Software Gems: The Computer History Museum Historical Source Code Series
The roots of the modern personal computer
Depending on your age, your first computer might have been an Apple II, a Radio Shack TRS-80, an IBM PC, an Apple Macintosh, or another of the early personal computers. If you missed these early machines the first time around, perhaps you have seen them in the Personal Computer section of the Revolution exhibit at the Computer History Museum.
I’m old enough that the first computer I used was a large mainframe in a distant building that I never actually saw. I was a senior in high school (1966-1967) taking a class that included FORTRAN IV programming. We punched our programs into 80-column IBM cards, and several weeks later we received our printouts. That was strong motivation to think carefully and double-check everything!
Even so, the experience was so compelling that I spent my career in computer software, starting with an intern job that spring. Microprocessor chips began to appear in 1971, and my friends and I began dreaming of the day we could afford our own computer. In the meantime I continued using batch-processing mainframes, and eventually timesharing systems.
In the early 1970s, hobbyists and other “early adopters” used the new microprocessors to build homebrew computers. Some began selling kits and even fully-assembled computers, such as the Altair 8800, IMSAI 8080, and Processor Technology Sol-20. These computers had tiny memories and only a cassette tape or floppy disk drive for storage. The user sometimes interacted with them via front-panel lights and switches, or perhaps with a keyboard, and a TV as a display. Each personal computer was isolated, with no way to network to other computers. Despite their limitations, these early machines excited the imagination of many. Len Shustek described some of this activity in a previous @CHM post, The Homebrew Computer Club 2013 Reunion.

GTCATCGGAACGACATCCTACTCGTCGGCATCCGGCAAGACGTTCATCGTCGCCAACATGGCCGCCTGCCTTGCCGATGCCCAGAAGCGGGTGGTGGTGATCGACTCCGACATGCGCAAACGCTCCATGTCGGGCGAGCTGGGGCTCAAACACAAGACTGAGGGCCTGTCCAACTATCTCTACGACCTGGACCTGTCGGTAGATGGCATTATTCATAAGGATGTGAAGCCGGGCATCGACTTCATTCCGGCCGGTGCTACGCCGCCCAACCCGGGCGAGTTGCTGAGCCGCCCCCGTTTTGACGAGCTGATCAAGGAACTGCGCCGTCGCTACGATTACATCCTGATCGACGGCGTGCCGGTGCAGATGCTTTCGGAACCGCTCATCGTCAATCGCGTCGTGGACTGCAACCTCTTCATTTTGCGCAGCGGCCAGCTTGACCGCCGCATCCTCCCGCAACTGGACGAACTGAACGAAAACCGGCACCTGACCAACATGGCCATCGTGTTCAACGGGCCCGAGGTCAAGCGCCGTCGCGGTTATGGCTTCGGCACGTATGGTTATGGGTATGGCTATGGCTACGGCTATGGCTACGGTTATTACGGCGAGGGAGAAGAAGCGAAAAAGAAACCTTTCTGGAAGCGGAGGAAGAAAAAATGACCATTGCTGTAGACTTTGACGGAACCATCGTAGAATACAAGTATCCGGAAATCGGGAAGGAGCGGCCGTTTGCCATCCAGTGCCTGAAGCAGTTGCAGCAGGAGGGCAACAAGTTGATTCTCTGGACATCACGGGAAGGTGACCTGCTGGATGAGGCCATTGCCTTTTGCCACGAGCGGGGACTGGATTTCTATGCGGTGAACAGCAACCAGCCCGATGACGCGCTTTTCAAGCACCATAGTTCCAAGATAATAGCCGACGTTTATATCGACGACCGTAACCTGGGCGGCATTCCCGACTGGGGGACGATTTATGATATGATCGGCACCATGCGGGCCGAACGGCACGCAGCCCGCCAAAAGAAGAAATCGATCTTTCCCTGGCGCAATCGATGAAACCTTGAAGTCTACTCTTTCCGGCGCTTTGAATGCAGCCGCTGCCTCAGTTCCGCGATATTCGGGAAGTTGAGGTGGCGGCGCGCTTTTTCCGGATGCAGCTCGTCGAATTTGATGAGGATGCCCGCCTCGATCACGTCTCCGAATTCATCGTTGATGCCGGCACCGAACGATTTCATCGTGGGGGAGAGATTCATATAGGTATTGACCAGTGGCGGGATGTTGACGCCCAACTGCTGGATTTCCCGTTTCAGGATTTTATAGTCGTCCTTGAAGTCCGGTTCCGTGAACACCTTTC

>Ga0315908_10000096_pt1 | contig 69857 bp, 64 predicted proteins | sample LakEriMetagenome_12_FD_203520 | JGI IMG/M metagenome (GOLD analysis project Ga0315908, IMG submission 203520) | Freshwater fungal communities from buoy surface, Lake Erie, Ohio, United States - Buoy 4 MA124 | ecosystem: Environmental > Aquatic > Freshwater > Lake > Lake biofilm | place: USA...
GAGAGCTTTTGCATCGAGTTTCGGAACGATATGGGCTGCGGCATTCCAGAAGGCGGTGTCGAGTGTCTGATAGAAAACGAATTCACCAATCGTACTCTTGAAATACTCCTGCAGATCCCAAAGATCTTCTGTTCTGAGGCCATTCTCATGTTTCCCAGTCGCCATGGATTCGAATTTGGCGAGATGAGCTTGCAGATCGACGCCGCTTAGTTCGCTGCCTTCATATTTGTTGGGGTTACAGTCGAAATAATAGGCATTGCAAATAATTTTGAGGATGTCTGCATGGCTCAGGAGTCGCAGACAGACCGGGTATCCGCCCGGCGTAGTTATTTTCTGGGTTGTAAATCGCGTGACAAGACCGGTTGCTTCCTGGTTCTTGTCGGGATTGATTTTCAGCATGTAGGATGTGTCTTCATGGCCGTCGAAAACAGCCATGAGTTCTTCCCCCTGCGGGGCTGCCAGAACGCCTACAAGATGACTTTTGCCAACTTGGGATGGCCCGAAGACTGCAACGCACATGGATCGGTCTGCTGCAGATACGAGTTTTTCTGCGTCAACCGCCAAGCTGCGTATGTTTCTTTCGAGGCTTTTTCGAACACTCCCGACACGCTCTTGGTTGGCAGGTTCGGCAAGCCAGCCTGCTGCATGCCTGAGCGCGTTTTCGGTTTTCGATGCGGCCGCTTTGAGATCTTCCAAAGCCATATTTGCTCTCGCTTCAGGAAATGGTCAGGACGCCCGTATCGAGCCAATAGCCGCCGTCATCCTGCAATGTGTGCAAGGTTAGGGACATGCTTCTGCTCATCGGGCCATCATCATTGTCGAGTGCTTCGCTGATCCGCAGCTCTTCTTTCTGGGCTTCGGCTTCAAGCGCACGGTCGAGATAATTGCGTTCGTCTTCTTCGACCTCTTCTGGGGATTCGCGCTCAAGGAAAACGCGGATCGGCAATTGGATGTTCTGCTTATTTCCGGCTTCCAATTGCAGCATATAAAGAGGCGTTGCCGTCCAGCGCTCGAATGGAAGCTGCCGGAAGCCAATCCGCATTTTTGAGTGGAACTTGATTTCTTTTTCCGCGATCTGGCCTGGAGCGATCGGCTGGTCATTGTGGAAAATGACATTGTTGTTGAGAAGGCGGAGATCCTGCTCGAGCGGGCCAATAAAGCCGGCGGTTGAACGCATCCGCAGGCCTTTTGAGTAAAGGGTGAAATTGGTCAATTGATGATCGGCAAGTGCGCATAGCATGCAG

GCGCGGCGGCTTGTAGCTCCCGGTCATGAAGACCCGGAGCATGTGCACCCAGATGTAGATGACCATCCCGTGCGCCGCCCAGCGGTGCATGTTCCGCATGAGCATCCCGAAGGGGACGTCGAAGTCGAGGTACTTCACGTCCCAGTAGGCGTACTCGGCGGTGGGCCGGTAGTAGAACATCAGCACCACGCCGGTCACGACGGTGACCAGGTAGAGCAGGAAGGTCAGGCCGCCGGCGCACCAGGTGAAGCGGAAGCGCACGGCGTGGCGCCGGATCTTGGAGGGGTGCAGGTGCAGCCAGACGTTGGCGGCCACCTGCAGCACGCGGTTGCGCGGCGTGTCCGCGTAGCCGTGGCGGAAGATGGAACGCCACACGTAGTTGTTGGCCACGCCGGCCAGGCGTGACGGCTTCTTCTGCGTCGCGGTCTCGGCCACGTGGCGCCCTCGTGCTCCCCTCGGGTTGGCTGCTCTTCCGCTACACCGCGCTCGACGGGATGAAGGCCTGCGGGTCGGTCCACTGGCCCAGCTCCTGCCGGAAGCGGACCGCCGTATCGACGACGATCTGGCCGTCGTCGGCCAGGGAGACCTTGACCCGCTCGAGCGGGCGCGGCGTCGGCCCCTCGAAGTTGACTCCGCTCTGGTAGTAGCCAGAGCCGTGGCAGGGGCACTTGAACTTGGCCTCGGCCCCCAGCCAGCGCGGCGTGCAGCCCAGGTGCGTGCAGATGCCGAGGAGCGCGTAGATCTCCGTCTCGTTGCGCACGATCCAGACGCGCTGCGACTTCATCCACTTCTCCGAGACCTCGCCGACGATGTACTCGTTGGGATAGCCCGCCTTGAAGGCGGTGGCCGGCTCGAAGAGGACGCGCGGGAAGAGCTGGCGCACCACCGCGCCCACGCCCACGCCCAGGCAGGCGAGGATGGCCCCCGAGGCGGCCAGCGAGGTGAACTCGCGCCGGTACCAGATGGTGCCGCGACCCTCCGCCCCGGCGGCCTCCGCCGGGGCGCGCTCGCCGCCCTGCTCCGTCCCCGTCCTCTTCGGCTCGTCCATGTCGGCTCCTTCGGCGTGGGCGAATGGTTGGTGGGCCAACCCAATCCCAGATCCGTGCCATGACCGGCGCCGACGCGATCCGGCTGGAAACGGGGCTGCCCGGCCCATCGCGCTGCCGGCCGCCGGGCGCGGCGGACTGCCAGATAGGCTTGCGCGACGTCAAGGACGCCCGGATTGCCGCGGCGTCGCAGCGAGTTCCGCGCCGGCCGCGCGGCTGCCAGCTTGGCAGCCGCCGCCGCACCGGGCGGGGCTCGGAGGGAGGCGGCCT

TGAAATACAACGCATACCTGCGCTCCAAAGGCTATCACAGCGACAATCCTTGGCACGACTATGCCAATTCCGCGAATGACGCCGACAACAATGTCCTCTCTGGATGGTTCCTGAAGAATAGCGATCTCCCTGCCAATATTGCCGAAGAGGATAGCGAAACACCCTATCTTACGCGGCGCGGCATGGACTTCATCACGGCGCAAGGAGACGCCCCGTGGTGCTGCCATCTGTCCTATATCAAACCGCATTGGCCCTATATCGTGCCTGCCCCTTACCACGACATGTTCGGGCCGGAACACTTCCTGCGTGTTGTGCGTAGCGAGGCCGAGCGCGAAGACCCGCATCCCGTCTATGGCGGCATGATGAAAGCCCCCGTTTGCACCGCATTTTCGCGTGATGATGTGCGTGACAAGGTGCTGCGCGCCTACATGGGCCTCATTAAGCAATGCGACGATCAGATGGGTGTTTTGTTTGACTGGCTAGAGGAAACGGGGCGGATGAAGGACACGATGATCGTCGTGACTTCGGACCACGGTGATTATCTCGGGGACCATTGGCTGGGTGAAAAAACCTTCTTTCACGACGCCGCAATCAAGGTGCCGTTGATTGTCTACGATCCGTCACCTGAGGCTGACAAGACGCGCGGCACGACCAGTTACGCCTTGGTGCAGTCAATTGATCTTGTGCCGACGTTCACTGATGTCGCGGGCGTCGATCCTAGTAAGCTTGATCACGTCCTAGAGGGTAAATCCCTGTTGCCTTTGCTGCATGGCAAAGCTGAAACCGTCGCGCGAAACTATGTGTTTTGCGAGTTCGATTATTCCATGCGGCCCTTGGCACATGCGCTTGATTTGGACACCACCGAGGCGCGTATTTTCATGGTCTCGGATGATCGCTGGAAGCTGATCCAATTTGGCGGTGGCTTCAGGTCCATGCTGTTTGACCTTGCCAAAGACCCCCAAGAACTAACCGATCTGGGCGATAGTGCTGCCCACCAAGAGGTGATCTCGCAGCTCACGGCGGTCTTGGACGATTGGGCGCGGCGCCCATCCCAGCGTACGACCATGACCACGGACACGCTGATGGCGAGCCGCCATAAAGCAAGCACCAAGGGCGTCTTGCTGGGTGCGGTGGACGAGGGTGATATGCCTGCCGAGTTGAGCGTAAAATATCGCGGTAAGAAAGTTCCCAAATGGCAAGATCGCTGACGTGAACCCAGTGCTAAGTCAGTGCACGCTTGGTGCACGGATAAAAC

My first opportunity to use a personal computer arose differently. In 1970 the Xerox Corporation, which had become very successful in the 1960s with its 914 copier and related products, established the Palo Alto Research Center (PARC). The goals were to develop an “architecture of information” and lay the groundwork for future electronic office products. A 1972 Rolling Stone magazine article by Stewart Brand, with photos by Annie Leibovitz, provided an early look at the computer research scene at PARC, the Stanford AI Lab, and other Bay Area locations.
By the fall of 1976 PARC’s research was far enough along that a Xerox product group started to design products based on their prototypes. That was when I interviewed for a job, and was invited to try out an Alto personal computer.
It’s hard to explain just how advanced the Alto seemed at the time. It had a full-page graphics display with 606 by 808 black & white pixels, a keyboard, a mouse, a fairly powerful processor with 128 KBytes of main memory, a hard drive with a 2.5 MByte removable cartridge, and a 2.94 Mbit/sec Ethernet interface. The Ethernet connected Altos together into a local network that included a high-performance laser printer, an Alto-based file server with hundreds of megabytes of capacity, and gateways to local networks at other Xerox offices and to the ARPANET.
The Alto software included Bravo, the first WYSIWYG (What You See Is What You Get) word processor, Markup, a pixel-oriented drawing editor, and Draw, a vector-oriented drawing editor. That fall day I had my first taste of the world that we now take for granted: the ability to create and modify digital documents containing text and graphics, store them, and transmit them “at blinding electronic speed”. I took the job, and for the next four years I used an Alto to develop some of the software for Xerox’s Star office automation system.